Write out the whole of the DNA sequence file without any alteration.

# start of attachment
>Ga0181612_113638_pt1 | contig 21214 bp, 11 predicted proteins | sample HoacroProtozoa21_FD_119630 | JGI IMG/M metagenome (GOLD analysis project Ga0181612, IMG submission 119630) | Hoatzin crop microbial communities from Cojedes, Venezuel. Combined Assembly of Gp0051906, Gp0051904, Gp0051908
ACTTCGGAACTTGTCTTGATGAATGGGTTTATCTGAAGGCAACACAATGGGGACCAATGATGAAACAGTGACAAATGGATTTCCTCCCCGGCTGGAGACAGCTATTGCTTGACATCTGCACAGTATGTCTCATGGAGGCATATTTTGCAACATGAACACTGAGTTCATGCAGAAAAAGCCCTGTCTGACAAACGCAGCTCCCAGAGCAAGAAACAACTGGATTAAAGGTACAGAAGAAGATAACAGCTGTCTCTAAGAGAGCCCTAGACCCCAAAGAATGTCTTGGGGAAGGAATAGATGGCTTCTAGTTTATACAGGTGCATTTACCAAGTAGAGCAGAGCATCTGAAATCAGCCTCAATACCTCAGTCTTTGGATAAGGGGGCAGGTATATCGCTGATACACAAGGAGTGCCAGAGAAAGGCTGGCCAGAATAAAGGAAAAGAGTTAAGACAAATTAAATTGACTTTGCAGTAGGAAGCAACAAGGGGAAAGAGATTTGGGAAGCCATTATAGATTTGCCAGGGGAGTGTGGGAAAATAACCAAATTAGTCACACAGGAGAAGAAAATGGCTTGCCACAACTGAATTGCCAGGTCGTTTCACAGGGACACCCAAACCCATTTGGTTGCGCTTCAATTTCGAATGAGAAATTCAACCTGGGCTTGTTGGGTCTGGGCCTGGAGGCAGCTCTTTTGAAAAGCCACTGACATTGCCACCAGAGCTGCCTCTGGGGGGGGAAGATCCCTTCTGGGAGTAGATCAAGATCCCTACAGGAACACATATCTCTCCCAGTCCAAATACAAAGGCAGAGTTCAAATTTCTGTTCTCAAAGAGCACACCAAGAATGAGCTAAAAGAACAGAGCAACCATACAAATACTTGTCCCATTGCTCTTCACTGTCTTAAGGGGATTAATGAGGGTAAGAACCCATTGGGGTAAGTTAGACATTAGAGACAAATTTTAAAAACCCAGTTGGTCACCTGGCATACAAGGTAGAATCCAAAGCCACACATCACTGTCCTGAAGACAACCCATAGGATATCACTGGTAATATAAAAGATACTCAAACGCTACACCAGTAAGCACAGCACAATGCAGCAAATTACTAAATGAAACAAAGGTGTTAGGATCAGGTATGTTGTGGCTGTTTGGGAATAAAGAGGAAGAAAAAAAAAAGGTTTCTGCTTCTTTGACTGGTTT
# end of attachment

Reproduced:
>Ga0181612_113638_pt1 | contig 21214 bp, 11 predicted proteins | sample HoacroProtozoa21_FD_119630 | JGI IMG/M metagenome (GOLD analysis project Ga0181612, IMG submission 119630) | Hoatzin crop microbial communities from Cojedes, Venezuel. Combined Assembly of Gp0051906, Gp0051904, Gp0051908
ACTTCGGAACTTGTCTTGATGAATGGGTTTATCTGAAGGCAACACAATGGGGACCAATGATGAAACAGTGACAAATGGATTTCCTCCCCGGCTGGAGACAGCTATTGCTTGACATCTGCACAGTATGTCTCATGGAGGCATATTTTGCAACATGAACACTGAGTTCATGCAGAAAAAGCCCTGTCTGACAAACGCAGCTCCCAGAGCAAGAAACAACTGGATTAAAGGTACAGAAGAAGATAACAGCTGTCTCTAAGAGAGCCCTAGACCCCAAAGAATGTCTTGGGGAAGGAATAGATGGCTTCTAGTTTATACAGGTGCATTTACCAAGTAGAGCAGAGCATCTGAAATCAGCCTCAATACCTCAGTCTTTGGATAAGGGGGCAGGTATATCGCTGATACACAAGGAGTGCCAGAGAAAGGCTGGCCAGAATAAAGGAAAAGAGTTAAGACAAATTAAATTGACTTTGCAGTAGGAAGCAACAAGGGGAAAGAGATTTGGGAAGCCATTATAGATTTGCCAGGGGAGTGTGGGAAAATAACCAAATTAGTCACACAGGAGAAGAAAATGGCTTGCCACAACTGAATTGCCAGGTCGTTTCACAGGGACACCCAAACCCATTTGGTTGCGCTTCAATTTCGAATGAGAAATTCAACCTGGGCTTGTTGGGTCTGGGCCTGGAGGCAGCTCTTTTGAAAAGCCACTGACATTGCCACCAGAGCTGCCTCTGGGGGGGGAAGATCCCTTCTGGGAGTAGATCAAGATCCCTACAGGAACACATATCTCTCCCAGTCCAAATACAAAGGCAGAGTTCAAATTTCTGTTCTCAAAGAGCACACCAAGAATGAGCTAAAAGAACAGAGCAACCATACAAATACTTGTCCCATTGCTCTTCACTGTCTTAAGGGGATTAATGAGGGTAAGAACCCATTGGGGTAAGTTAGACATTAGAGACAAATTTTAAAAACCCAGTTGGTCACCTGGCATACAAGGTAGAATCCAAAGCCACACATCACTGTCCTGAAGACAACCCATAGGATATCACTGGTAATATAAAAGATACTCAAACGCTACACCAGTAAGCACAGCACAATGCAGCAAATTACTAAATGAAACAAAGGTGTTAGGATCAGGTATGTTGTGGCTGTTTGGGAATAAAGAGGAAGAAAAAAAAAAGGTTTCTGCTTCTTTGACTGGTTT